We have been together for seven years, and for a while it looked like that was all we were going to get. The honeymoon period barely stretched beyond the two weeks we spent in Hawaii. Slowly the creases turned into cracks, and soon enough those cracks became chasms. Big enough to fall into and lose yourself. Things that we laughed about in the early days were all of a sudden not so funny anymore: things that were cute then, now annoyed the hell out of me.

But we never actually fell out with each other, just fell apart, like two pieces of driftwood, tossed to separate shores. After seven years we just didn’t have anything new to say to each other, and when the silences last longer than the conversations, it’s probably time to reassess what you have. It happens. Some relationships just lose their flavour after a while.

In the beginning it was easy to convince myself that I wasn’t hurting anybody. I always thought an affair was staying late after work, secret meeting places, hotel rooms in the name of Smith, showers in the middle of the day, fake smiles and alibis.

All I did was say yes when I should have said no. It only happened once, but I guess that doesn’t matter. It was still something, however you slice it.

Next thing I know, I’m in stirrups.

Sometimes I think Adrian knows, and that he’ s just waiting for the right moment to cut me off at the knees; then I look at him the way I’m looking at him now and realise that he doesn’t know a damn thing.

If he took out his calculator and did his sums, perhaps he’d wake up to a different reality. I’m sure he wouldn’t have his hand in mine right now: he’d be somewhere else, crying different tears. But he trusts me so damn much. It never crosses his mind to doubt my loyalty.

“You’re doing it honey.”

Of course I am doing it. What choice do I have? Come to think of it, what choice did I ever have?

None of the obvious solutions were really solutions at all, and every window you have closes oh-so quickly when you’re on the clock and the guilt is pressing upon you like a lead weight.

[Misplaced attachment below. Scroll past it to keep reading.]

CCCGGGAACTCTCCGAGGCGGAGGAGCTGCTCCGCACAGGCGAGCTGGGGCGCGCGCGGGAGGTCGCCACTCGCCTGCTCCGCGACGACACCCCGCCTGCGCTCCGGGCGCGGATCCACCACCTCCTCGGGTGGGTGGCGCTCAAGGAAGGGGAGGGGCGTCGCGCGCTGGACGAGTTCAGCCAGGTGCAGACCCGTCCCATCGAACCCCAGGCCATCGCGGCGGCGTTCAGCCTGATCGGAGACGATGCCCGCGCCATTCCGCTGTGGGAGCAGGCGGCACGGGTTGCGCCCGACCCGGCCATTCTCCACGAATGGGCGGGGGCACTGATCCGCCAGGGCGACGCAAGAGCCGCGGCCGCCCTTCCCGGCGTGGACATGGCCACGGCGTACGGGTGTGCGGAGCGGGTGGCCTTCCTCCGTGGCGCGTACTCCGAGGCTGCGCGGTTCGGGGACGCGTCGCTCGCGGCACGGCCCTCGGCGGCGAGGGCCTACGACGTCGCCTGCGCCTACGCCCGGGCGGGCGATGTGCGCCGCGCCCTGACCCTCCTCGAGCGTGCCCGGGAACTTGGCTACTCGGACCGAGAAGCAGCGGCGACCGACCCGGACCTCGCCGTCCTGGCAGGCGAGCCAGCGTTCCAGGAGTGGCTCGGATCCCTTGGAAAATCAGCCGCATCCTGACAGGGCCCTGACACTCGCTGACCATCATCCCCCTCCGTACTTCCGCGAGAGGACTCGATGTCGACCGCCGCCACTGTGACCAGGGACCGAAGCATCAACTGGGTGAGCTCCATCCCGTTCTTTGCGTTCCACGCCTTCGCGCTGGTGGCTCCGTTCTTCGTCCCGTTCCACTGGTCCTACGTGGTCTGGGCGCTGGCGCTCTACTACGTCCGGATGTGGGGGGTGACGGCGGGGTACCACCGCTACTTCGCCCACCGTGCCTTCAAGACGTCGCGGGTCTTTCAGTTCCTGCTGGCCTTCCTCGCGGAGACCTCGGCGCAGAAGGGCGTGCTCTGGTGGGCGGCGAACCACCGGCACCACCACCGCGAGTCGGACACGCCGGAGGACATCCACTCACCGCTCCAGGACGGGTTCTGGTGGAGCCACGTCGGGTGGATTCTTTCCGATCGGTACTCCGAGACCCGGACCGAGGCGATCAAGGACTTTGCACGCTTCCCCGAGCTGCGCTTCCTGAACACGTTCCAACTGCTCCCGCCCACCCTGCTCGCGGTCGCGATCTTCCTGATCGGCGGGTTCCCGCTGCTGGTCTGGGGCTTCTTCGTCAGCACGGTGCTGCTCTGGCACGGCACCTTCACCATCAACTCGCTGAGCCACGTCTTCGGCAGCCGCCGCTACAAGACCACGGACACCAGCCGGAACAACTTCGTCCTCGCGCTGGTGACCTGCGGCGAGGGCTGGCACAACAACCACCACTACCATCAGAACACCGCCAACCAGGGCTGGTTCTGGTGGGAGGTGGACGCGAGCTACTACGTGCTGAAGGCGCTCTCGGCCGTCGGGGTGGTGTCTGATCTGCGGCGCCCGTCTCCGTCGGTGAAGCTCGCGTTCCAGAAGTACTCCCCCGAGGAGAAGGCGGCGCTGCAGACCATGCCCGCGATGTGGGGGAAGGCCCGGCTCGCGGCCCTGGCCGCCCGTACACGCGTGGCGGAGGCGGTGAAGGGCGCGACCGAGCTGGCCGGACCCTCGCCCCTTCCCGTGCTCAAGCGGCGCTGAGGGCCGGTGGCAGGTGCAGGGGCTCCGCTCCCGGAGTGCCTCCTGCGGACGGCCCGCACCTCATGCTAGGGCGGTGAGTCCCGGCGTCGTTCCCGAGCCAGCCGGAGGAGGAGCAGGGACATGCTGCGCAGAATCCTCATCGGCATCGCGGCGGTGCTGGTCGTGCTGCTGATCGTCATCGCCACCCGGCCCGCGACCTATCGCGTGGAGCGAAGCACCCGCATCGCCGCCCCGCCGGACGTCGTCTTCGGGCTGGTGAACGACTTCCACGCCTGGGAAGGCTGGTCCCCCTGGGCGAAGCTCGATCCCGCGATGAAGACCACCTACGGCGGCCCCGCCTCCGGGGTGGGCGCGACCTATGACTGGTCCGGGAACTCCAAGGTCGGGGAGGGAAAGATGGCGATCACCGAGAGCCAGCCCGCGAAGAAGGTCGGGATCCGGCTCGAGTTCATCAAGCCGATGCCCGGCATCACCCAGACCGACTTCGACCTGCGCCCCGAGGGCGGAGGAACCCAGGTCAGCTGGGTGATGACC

The nurse by my head thinks her smile is helping, when all she is really doing is reminding me of my shame. Adrian leans over me, wide-eyed, telling me to breathe baby, breathe, as if - in all the excitement - I am going to forget to do that.

I wonder if the doctor with his measured tones has his suspicions. Of course he does. He probably gives birth to guilty secrets all the time, then goes home and tells his wife about them over dinner. I guess doctor-patient confidentiality doesn’t exist for my kind or me.

He says I am doing well and that he can see the top of a head. Everything looks fine.

I’m glad he thinks so.

I should be happy, but now all I can think about is what colour the kid’s hair is. Wispy blonde or — “Come on baby.” Adrian’s coal black hair is sweat-stuck to his forehead like a plastic Ken

doll. “We’re almost there.”


Oh we are, are we? And when did you start pushing?

I look into his hazel eyes and wonder if genetics will turn a blind eye to my infidelity just this once. I clutch more tightly to his hand, and the ring he wears reminds me of the vows I took and broke. Forsaking all others, but one.

The doctor tells me to push just a little more. At first I try not to. I wonder how long I can keep this baby inside me before somebody decides enough is enough, throws a grenade up there, and smokes it out.

That makes me laugh, and that makes me push.

“You okay, honey?”

What kind of a ridiculous question is that? Of course I’m not okay. In a few minutes we are both going to see just how not okay I am.

But I nod just the same, and he pats my hand reassuringly.

I hope this baby has brown eyes. Please Jesus, I will swap my place in Heaven for brown eyes.

And, of course, webbed fingers.

Tears of pain, tears of sorrow, tears of joy. All three start running down my cheeks at once: each emotion as strong as the next.

Adrian looks at me, reading but not really understanding my lies, and I look away.

The doctor nods his head urging me to push just a little more.

“You’re almost there.” Adrian keeps repeating it. I feel his weight start to shift southward. But I hold him where he is for as long as I can.

Pushing and crying, pushing and crying.

As hard as I can, with all I have. Just get this thing out of me. Now I just want it to be over.

With one more sustained effort — fingernails drawing blood on Adrian’s hand, purple spots before my eyes — I finally squeeze out my secret shame and fall back onto the pillows, spent.

Now I wait.

But there are no questions. There are no doubts.

The doctor tells us we have a beautiful baby boy, and I immediately hear my son start to cry, gasping for his first breath. I sit up in bed as much as I am able, as the nurse wipes him down and brings him over to me.

I hold him against my chest, and the doctor says he looks just like his father. Adrian blushes at the textbook compliment. I try hard to see him in my son’s face, but in the afterglow of delivery, he looks exactly like every other baby I have ever seen. Frightened, confused, alone. Just like tile.

Adrian tentatively kisses his boy’s forehead and says hello for the first time. I carefully lift up my son’s left hand and stroke his newborn knuckles, where a tiny flap of skin joins his thumb to his forefinger.

I start to cry again, but now the tears taste like relief.